Selective serotonin re-uptake inhibitors or serotonin-specific reuptake inhibitor (SSRIs) are a class of compounds typically used as antidepressants in the treatment of depression, anxiety disorders, and some personality disorders. SSRIs are believed to increase the extracellular level of the neurotransmitter serotonin by inhibiting its reuptake.
The most popular type of antidepressant today is the selective serotonin reuptake inhibitor (SSRI), such as Prozac, Zoloft, or Lexapro, introduced in 1987. SSRIs increase synapse concentrations of the neurotransmitter serotonin by binding to and thus blocking serotonin transporters – proteins which normally recycle serotonin molecules back into the neuron that released them.
In order to understand how SSRIs increase the amount of serotonin signaling in the brain, we must first understand how neurotransmitters like serotonin work. Neurotransmitters are important molecules in the brain that help nerve cells communicate with each other.
When the nerve cells of the brain produce less serotonin, there is decreased serotonin signaling. Serotonin signaling is decreased simply because there are not enough serotonin molecules to interact with the receptors on the cells... This mechanism is where SSRIs come in: they block parts of the presynaptic cell so that less serotonin can be recycled, allowing it to spend more time in the synapse to pass on the signal.
The relationship between serotonin levels and mood is by no means straightforward, nor well understood...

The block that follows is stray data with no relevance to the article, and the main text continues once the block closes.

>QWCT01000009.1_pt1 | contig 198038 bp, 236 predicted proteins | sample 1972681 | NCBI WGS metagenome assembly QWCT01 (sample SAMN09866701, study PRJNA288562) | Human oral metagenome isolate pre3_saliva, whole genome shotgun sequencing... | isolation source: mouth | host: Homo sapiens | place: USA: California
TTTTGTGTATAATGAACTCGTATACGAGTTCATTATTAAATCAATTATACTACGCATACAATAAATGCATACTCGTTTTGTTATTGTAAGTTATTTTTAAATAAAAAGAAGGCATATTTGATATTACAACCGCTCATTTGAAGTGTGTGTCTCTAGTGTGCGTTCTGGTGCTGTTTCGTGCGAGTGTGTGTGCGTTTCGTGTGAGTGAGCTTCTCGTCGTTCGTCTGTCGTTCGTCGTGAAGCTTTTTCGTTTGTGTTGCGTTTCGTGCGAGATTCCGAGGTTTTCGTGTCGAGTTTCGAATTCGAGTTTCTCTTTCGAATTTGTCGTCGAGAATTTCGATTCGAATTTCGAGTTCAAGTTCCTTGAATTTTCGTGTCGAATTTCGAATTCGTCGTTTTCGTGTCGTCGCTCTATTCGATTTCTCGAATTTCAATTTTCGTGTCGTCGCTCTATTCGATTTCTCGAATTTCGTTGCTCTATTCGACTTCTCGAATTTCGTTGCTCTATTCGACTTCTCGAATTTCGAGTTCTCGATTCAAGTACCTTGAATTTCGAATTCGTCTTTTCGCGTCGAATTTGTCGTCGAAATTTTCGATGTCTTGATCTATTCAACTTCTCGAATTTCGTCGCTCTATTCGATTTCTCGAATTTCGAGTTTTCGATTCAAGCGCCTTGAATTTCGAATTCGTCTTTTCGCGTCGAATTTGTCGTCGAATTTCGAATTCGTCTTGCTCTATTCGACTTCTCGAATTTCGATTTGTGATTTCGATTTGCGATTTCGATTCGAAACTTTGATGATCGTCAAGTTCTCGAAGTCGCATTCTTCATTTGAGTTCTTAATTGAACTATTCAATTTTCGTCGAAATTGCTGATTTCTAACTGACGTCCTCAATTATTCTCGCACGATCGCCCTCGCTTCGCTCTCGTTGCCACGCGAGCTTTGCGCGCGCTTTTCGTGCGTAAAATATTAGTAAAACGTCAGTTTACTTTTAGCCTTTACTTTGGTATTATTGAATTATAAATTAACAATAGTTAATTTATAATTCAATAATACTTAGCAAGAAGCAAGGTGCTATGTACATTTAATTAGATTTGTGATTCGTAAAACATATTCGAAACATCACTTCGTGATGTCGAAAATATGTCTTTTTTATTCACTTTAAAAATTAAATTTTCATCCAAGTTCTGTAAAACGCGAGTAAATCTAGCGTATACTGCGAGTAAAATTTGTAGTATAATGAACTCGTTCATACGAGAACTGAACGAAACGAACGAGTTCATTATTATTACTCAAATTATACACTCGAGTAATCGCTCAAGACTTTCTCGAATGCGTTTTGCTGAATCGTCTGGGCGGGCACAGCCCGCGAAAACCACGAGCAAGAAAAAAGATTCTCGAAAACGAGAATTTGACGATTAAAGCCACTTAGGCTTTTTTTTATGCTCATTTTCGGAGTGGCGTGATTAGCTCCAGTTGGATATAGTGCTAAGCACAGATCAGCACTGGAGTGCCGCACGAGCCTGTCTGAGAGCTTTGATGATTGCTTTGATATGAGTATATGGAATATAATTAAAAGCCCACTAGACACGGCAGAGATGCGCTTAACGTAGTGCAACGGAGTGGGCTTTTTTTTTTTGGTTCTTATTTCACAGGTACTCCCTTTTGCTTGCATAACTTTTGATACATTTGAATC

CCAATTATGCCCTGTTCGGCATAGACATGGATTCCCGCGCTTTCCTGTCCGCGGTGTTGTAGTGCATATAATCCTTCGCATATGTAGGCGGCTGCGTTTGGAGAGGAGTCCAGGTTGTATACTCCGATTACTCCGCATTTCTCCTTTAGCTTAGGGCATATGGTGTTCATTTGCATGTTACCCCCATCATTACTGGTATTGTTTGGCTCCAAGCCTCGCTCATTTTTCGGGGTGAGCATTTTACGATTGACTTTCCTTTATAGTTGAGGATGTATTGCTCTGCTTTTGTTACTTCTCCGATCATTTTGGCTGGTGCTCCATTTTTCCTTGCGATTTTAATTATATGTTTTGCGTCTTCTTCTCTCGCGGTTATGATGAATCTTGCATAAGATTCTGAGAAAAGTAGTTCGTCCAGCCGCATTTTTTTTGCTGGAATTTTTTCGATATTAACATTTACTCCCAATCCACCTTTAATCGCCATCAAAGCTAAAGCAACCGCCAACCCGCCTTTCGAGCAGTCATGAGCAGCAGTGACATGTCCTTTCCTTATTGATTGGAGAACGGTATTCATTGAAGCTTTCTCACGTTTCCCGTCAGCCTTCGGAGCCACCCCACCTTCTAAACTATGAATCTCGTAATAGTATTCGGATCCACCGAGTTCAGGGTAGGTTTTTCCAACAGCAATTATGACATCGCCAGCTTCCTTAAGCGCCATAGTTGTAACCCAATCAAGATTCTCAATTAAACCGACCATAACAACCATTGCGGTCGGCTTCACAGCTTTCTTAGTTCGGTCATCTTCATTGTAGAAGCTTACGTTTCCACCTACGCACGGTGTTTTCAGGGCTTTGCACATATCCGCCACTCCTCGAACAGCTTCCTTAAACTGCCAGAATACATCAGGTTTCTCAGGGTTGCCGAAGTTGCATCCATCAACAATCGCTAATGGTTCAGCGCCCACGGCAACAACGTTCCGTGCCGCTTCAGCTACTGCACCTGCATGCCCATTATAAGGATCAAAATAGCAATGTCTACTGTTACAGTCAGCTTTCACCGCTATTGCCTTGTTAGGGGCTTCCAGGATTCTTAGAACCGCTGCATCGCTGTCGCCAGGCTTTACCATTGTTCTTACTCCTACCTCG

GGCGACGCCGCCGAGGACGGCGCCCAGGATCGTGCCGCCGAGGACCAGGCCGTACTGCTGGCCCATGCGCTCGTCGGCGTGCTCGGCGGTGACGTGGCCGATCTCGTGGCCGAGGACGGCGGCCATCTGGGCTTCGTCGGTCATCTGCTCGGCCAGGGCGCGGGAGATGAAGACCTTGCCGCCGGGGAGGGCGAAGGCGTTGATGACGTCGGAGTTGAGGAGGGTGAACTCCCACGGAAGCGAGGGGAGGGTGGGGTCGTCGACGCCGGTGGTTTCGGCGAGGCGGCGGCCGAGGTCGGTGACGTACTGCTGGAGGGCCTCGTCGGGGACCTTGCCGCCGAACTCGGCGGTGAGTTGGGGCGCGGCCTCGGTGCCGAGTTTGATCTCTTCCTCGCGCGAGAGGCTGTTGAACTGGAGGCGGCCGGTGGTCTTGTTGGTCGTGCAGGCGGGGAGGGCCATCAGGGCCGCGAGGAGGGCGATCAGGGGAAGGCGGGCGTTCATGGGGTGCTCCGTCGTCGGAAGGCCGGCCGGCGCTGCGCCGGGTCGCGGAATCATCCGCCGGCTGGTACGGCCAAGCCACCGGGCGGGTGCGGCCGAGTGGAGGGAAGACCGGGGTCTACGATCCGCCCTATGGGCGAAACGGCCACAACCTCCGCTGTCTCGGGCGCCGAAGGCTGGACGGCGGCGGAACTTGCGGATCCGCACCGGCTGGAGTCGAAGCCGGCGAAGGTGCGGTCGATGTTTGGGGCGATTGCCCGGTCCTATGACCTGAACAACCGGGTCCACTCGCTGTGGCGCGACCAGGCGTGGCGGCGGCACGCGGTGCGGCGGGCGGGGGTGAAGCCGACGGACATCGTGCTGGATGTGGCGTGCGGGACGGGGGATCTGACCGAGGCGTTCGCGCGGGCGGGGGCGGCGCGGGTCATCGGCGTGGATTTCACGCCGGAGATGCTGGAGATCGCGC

Nevertheless, major depression has been very consistently associated with dysfunction in the serotonin system: depressed subjects have fewer serotonin receptors and transporters (assessed using PET imaging) and decreased levels of tryptophan, a metabolic precursor to serotonin, in cerebrospinal fluid.
Contemporary neuroscience research has failed to confirm any serotonergic lesion in any mental disorder, and has in fact provided significant counterevidence to the explanation of a simple neurotransmitter deficiency. Modern neuroscience has instead shown that the brain is vastly complex and poorly understood.
Subsequent work with agents that targeted particular molecular systems, such as the selective serotonin reuptake inhibitors (SSRIs) and the serotonin and noradrenaline reuptake inhibitors (SNRIs), constituted another important step, insofar as the quality of trials and risk:benefit ratio further improved. Indeed, most current treatment guidelines emphasize that SSRIs and SNRIs are the first-line pharmacotherapy agents of choice in generalized anxiety disorder.
There are relatively few maintenance studies of SSRIs and SNRIs in the longer-term treatment of generalized anxiety disorder. However, such trials have consistently indicated that early discontinuation of these agents is associated with a high risk of relapse. Thus, most treatment guidelines suggest that after a response to pharmacotherapy is obtained, treatment should be continued for at least a year, and that discontinuation should be done gradually.
With successful treatment, extinction of recurrent anxiety symptoms is thought to require neuronal plasticity to take effect, similar to other forms of learning. Selective serotonin uptake inhibitors (SSRIs) and other treatment modalities are thought to facilitate these neurochemical and neuroanatomical enhancements, contributing to clinical effectiveness.
It is well documented in the medical literature that SSRIs are used during pregnancy. In general, most epidemiology studies show that adverse events in pregnant patients are similar to those in non-pregnant patients, and many studies find no major fetal abnormalities in excess of the 1-3% found in the general population.
SSRIs have demonstrated better efficacy and tolerability in the treatment of obsessive compulsive disorder (OCD). They have also been found to be effective in the treatment for social anxiety disorder both in reducing total levels of social anxiety and in improving overall clinical condition. The benefit of SSRIs in anorexia nervosa (AN) is apparently short-term unless medication is given in the context of nutritional or behavioral therapy.